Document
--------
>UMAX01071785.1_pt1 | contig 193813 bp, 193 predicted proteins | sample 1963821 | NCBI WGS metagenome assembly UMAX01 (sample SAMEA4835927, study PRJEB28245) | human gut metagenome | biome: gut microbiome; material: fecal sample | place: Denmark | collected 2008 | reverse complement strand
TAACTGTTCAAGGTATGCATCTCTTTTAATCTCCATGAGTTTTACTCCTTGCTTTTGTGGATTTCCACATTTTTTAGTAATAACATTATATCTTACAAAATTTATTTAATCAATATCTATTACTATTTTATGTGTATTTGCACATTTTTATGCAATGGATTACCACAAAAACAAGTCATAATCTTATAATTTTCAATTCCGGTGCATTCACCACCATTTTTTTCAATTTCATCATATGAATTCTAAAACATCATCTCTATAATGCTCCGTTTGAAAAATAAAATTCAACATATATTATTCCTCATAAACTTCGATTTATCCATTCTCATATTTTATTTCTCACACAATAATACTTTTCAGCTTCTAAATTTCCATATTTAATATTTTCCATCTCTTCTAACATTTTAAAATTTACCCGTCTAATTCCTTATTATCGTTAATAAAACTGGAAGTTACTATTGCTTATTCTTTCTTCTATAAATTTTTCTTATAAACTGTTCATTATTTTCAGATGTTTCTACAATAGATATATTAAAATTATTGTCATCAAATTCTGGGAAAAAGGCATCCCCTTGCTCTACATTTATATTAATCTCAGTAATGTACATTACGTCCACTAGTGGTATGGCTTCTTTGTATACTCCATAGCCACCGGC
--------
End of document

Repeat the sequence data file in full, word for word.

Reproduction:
>UMAX01071785.1_pt1 | contig 193813 bp, 193 predicted proteins | sample 1963821 | NCBI WGS metagenome assembly UMAX01 (sample SAMEA4835927, study PRJEB28245) | human gut metagenome | biome: gut microbiome; material: fecal sample | place: Denmark | collected 2008 | reverse complement strand
TAACTGTTCAAGGTATGCATCTCTTTTAATCTCCATGAGTTTTACTCCTTGCTTTTGTGGATTTCCACATTTTTTAGTAATAACATTATATCTTACAAAATTTATTTAATCAATATCTATTACTATTTTATGTGTATTTGCACATTTTTATGCAATGGATTACCACAAAAACAAGTCATAATCTTATAATTTTCAATTCCGGTGCATTCACCACCATTTTTTTCAATTTCATCATATGAATTCTAAAACATCATCTCTATAATGCTCCGTTTGAAAAATAAAATTCAACATATATTATTCCTCATAAACTTCGATTTATCCATTCTCATATTTTATTTCTCACACAATAATACTTTTCAGCTTCTAAATTTCCATATTTAATATTTTCCATCTCTTCTAACATTTTAAAATTTACCCGTCTAATTCCTTATTATCGTTAATAAAACTGGAAGTTACTATTGCTTATTCTTTCTTCTATAAATTTTTCTTATAAACTGTTCATTATTTTCAGATGTTTCTACAATAGATATATTAAAATTATTGTCATCAAATTCTGGGAAAAAGGCATCCCCTTGCTCTACATTTATATTAATCTCAGTAATGTACATTACGTCCACTAGTGGTATGGCTTCTTTGTATACTCCATAGCCACCGGC